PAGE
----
Although A. baumannii is the most prevalent Acinetobacter species found in hospital surfaces, non-A. baumannii species are increasingly being recognized as nosocomial pathogens presenting the same ability to cause outbreaks and acquire resistance to multiple antimicrobials (Park et al. 2013). Therefore, we also investigated the presence of non-A. baumannii species and antimicrobial susceptibility of A. nosocomialis isolated from hospital surfaces. Among all isolates, 38.5% were identified as non-A. baumannii species, with A. baumannii isolates presenting higher levels of resistance.

It is known that bacteria can physiologically adapt to metal stress by different mechanisms and withstand metal toxicity (Lemire et al. 2013). On HAIs scenario, this could be an important drawback, since co-selection for antibiotic resistance can be observed among bacteria exposed to metals such as copper (Wales and Davies 2015). However, coating highly touched surfaces with copper apparently did not co-select antibiotic resistance. In fact, all A. baumannii isolates detected were classified as XDR, and most of them were isolated from uncoated control surfaces. Furthermore, A. nosocomialis isolates were susceptible to the majority of the analyzed antimicrobials regardless of being recovered from copper-coated or uncoated surfaces.

These findings suggest that highly touched surfaces covered with copper films in ICU and non-ICU bedrooms were capable of contributing to IPC measures reducing total aerobic bacterial loads, including Acinetobacter spp. In addition, A. baumannii XDR isolates were more prevalent on uncoated surfaces versus copper-coated surfaces, suggesting that copper does not exert co-selection for resistance to antibiotics at least in the context of this study.

Availability of data and materials

The datasets used and/or analyzed in this study are available from the corresponding author upon reasonable request. All the digital illustrations were created with BioRender under Academic License Terms.



Healthcare-associated infections


Intensive care unit


Infection prevention and control


American type culture collection


Brain heart infusion


Colony-forming units


Phosphate-buffered saline


Scanning electron microscopy


Central laboratory of microscopy and microanalysis


Plate count agar


Triple sugar iron


Polymerase chain reaction


Clinical and laboratory standards institute


Minimum inhibitory concentration


Multidrug resistant


Extreme drug resistance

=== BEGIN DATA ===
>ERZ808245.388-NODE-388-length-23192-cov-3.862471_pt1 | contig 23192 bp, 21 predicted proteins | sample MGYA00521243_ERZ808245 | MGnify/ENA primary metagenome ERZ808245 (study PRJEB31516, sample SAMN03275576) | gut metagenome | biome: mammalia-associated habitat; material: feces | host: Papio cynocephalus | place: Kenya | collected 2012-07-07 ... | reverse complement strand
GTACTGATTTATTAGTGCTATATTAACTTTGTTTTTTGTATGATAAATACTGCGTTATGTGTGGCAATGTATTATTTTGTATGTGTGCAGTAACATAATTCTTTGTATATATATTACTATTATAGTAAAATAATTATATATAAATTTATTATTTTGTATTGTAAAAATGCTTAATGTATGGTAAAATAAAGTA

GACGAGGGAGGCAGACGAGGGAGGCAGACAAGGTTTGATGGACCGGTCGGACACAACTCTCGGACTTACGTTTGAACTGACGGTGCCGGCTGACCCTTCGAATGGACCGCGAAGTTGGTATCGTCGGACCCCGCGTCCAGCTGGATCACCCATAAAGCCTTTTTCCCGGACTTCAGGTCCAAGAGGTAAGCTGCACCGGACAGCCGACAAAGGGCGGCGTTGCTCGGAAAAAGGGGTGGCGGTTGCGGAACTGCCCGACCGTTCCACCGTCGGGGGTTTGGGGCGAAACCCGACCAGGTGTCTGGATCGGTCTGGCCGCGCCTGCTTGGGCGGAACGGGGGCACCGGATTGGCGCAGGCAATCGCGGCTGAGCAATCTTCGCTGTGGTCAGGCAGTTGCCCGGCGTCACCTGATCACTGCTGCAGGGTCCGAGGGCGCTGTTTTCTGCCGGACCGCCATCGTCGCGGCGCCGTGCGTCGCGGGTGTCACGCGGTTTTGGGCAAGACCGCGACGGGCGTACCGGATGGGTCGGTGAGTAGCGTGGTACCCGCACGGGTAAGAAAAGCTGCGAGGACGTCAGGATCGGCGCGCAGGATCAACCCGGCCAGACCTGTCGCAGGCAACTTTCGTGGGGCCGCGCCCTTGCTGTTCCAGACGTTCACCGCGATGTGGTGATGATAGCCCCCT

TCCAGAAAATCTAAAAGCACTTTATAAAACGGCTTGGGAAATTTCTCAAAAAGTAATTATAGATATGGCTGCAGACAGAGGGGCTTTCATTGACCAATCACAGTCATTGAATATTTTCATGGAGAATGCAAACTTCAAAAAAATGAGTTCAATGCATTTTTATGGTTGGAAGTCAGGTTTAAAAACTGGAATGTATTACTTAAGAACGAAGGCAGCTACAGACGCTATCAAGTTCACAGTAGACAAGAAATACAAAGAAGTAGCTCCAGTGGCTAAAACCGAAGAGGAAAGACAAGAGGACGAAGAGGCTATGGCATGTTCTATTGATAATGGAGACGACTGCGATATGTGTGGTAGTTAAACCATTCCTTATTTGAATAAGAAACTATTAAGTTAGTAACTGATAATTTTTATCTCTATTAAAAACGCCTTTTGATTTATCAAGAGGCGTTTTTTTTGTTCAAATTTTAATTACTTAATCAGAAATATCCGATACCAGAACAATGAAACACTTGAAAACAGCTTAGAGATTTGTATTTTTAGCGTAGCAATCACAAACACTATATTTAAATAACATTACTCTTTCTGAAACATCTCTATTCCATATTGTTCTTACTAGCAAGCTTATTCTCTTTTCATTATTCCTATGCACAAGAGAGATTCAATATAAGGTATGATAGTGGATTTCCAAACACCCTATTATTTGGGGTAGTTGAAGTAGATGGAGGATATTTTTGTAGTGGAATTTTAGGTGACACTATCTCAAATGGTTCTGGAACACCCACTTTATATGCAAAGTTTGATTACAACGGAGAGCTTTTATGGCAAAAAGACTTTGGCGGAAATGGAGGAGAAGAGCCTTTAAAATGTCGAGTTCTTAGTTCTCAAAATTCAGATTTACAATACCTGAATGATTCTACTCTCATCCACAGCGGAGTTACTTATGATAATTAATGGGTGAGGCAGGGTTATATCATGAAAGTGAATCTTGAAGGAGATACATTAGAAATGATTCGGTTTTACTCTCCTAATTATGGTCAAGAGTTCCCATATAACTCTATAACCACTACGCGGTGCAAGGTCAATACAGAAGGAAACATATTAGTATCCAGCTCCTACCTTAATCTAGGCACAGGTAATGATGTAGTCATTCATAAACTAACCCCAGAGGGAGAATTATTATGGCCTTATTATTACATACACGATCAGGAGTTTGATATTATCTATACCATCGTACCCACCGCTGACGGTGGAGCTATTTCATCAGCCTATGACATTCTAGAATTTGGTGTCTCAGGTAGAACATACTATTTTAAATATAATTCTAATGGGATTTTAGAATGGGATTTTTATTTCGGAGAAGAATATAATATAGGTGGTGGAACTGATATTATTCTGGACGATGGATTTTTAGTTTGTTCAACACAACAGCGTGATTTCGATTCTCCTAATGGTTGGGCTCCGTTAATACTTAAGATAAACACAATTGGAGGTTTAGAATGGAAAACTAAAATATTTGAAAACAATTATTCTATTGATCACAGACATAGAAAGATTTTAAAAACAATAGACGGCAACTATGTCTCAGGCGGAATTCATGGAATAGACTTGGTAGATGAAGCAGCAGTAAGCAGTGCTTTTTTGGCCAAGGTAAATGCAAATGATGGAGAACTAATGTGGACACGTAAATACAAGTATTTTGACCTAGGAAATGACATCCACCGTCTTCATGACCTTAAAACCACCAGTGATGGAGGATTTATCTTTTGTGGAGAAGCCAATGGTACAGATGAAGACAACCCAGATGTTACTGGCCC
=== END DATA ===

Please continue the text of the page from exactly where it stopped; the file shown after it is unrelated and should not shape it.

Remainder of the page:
Pan drug resistance


Energy-dispersive X-ray spectroscopy


Standard deviation


Carbapenem-resistant A. baumannii


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The authors gratefully acknowledge CUNOV® (Chile) for supplying adhesive copper films, Coordenação de Aperfeiçoamento de Pessoal de Nível Superior—Brazil (CAPES) for scholarship award, and support of Conselho Nacional para o Desenvolvimento Científico e Tecnológico (CNPq).


This research was financial supported by MedCare Commerce of Medical and Hospital Products and Equipment, Brazil, by the Coordenação de Aperfeiçoamento de Pessoal de Nível Superior—Brasil (CAPES) education grant [Finance Code 001].

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Conceptualization and design of the study, CJB, MSGM, AB, RM, CPP, FR and SDO; sampling and processing in the microbiological laboratory, CJB, MSGM, MCB, ML, ASD and JS; electron microscopy analyses, CJB, MSGM and SDO;. coordination and design of the study in situ at the hospital, AB, RM, CPP and FR; data analysis, CJB, MSGM, MCB, SWG and SDO; draft of the manuscript, CJB, MSGM, ABS, CASF and SDO. All authors read and approved the final manuscript.

Corresponding author

Correspondence to Sílvia Dias de Oliveira.

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This study was approved by the Research Ethics Committee of Pontifícia Universidade Católica do Rio Grande do Sul (PUCRS) (CAAE 69857617.5.0000.5336, number 2.137.713). Patients admitted to bedrooms with copper-coated surfaces were informed of the voluntary nature of their participation and confidentiality was guaranteed. All participants signed an informed consent.

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Blehm, C.J., Monteiro, M.S.G., Bessa, M.C. et al. Copper-coated hospital surfaces: reduction of total bacterial loads and resistant Acinetobacter spp.. AMB Expr 12, 146 (2022).